The Devil's GameAnd the Devil is us.
' I wrote Devil’s Game to fill in a gap amid the millions of words that have been written about political Islam and U.S. policy since September 11, 2001.
In the 1950s, the United States had an opportunity to side with the nationalists (like Nasser and Mossadeq), and indeed many U.S. policymakers did suggest exactly that, as my book explains. But in the end, nationalists in the Third World were seen as wild cards who couldn’t be counted on to join the global alliance against the USSR. Instead, by the end of the 1950s, rather than allying itself with the secular forces of progress in the Middle East and the Arab world, the United States found itself in league with Saudi Arabia’s Islamist legions.
Choosing Saudi Arabia over Nasser’s Egypt was probably the single biggest mistake the United States has ever made in the Middle East.
A second big mistake that emerges in Devil’s Game occurred in the 1970s, when, at the height of the Cold War and the struggle for control of the Middle East, the United States either supported or acquiesced in the rapid growth of Islamic right in countries from Egypt to Afghanistan. In Egypt, Anwar Sadat brought the Muslim Brotherhood back to Egypt. In Syria, the United States, Israel, and Jordan supported the Muslim Brotherhood in a civil war against Syria. And, as described in a groundbreaking chapter in Devil’s Game, Israel quietly backed Ahmed Yassin and the Muslim Brotherhood in the West Bank and Gaza, leading to the establishment of Hamas.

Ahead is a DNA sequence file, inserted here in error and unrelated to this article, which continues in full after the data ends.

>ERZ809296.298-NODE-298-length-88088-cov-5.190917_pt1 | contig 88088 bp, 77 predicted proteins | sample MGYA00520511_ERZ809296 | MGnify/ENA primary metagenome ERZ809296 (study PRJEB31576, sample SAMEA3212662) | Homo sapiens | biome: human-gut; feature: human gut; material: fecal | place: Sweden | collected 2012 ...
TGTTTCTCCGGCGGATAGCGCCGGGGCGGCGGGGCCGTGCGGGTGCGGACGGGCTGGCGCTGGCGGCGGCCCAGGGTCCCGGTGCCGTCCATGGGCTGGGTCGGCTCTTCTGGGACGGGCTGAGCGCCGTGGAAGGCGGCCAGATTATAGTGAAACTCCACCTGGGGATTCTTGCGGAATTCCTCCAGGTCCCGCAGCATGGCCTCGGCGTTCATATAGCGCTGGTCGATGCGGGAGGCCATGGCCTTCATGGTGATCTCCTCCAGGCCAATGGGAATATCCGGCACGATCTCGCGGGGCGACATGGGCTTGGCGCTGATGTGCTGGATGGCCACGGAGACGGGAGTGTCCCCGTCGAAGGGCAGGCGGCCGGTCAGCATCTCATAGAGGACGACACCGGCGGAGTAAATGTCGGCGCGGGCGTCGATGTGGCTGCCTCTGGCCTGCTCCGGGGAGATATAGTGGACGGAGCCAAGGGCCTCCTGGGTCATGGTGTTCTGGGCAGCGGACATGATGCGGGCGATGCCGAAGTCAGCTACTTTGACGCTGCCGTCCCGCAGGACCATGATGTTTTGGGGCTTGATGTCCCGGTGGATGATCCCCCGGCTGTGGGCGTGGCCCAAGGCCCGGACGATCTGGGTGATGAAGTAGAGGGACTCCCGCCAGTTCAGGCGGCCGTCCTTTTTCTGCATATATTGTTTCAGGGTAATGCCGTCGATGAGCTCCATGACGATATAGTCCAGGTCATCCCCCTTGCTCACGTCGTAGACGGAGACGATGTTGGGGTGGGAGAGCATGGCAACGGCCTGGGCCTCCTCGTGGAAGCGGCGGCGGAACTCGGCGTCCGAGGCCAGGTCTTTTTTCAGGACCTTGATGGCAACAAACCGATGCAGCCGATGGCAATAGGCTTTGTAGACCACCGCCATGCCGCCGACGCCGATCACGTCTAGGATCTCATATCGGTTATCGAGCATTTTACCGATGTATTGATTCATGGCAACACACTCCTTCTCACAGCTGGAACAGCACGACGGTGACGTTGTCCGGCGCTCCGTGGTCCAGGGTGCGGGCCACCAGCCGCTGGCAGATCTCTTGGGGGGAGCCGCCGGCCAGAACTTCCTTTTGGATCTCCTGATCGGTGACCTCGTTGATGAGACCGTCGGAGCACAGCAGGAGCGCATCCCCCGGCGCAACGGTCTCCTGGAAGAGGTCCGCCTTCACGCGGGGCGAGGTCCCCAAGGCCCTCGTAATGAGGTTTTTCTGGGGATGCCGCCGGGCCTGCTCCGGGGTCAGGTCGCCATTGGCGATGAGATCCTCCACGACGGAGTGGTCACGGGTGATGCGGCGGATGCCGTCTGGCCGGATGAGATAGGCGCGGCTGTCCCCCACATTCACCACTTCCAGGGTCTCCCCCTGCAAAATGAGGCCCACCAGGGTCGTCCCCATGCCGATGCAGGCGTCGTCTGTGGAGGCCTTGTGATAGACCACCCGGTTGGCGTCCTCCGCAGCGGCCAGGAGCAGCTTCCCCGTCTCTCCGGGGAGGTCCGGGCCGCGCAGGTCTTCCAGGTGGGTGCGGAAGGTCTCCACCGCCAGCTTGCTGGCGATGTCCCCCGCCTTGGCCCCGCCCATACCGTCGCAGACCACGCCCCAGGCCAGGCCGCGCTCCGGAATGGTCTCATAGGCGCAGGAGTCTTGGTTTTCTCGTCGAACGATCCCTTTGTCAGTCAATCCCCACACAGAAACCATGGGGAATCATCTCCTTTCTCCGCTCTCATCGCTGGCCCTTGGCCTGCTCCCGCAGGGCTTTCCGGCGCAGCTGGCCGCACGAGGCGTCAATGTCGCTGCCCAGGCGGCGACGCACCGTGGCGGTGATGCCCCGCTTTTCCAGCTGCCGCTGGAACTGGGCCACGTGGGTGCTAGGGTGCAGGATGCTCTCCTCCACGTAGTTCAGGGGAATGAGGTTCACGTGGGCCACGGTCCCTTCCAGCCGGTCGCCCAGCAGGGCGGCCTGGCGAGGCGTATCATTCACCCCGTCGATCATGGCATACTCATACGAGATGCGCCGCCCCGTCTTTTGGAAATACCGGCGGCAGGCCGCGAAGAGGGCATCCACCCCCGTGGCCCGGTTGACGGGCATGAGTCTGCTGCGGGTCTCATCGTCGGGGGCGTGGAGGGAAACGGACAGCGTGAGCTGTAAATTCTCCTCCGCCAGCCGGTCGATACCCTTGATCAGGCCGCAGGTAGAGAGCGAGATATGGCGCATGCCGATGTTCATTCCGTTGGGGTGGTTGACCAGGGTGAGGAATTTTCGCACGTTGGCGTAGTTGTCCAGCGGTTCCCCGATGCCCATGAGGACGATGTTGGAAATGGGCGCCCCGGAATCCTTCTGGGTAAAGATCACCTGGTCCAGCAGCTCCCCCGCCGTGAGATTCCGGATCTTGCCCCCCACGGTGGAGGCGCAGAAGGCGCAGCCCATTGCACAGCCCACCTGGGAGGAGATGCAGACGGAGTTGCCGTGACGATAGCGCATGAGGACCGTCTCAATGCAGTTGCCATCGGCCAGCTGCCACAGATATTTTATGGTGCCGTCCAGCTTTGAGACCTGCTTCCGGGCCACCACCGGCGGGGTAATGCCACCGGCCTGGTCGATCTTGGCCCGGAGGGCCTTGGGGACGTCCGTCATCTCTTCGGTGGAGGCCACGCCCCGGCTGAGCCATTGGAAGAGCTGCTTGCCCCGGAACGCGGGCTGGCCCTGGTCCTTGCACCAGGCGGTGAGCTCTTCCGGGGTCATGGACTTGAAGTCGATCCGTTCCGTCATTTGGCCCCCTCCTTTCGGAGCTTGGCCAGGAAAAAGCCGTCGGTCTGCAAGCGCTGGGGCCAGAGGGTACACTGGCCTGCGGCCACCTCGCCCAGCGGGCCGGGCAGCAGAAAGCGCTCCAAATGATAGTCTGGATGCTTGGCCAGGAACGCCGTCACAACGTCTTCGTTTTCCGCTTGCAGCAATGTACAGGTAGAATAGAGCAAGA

Still another major mistake was the fantasy that Islam would penetrate the USSR and unravel the Soviet Union in Asia. It led to America’s support for the jihadists in Afghanistan. But as Devil’s Game shows, America’s alliance with the Afghan Islamists long predated the Soviet invasion of Afghanistan in 1979 and had its roots in CIA activity in Afghanistan in the 1960s and in the early and mid-1970s. The Afghan jihad spawned civil war in Afghanistan in the late 1980s, gave rise to the Taliban, and got Osama bin Laden started on building Al Qaeda.'
(Note: Mark Curtis also makes clear the influence the British had in the creation of Hezbollah. Other note: I should have made clear in earlier in earlier versions of this post that the Hezbollah I was referring to was not the Lebanese Hezbollah, but the Turkish Hezbollah. And the British help was via Turkey. But the basic point remains. )